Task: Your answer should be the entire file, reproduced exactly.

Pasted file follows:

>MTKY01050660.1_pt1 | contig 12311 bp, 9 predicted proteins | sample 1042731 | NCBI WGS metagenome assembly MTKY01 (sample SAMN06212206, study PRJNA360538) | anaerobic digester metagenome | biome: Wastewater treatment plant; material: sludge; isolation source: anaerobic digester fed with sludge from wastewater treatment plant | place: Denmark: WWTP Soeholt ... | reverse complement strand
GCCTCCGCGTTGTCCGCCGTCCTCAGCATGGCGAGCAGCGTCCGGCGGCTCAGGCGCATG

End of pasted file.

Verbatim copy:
>MTKY01050660.1_pt1 | contig 12311 bp, 9 predicted proteins | sample 1042731 | NCBI WGS metagenome assembly MTKY01 (sample SAMN06212206, study PRJNA360538) | anaerobic digester metagenome | biome: Wastewater treatment plant; material: sludge; isolation source: anaerobic digester fed with sludge from wastewater treatment plant | place: Denmark: WWTP Soeholt ... | reverse complement strand
GCCTCCGCGTTGTCCGCCGTCCTCAGCATGGCGAGCAGCGTCCGGCGGCTCAGGCGCATG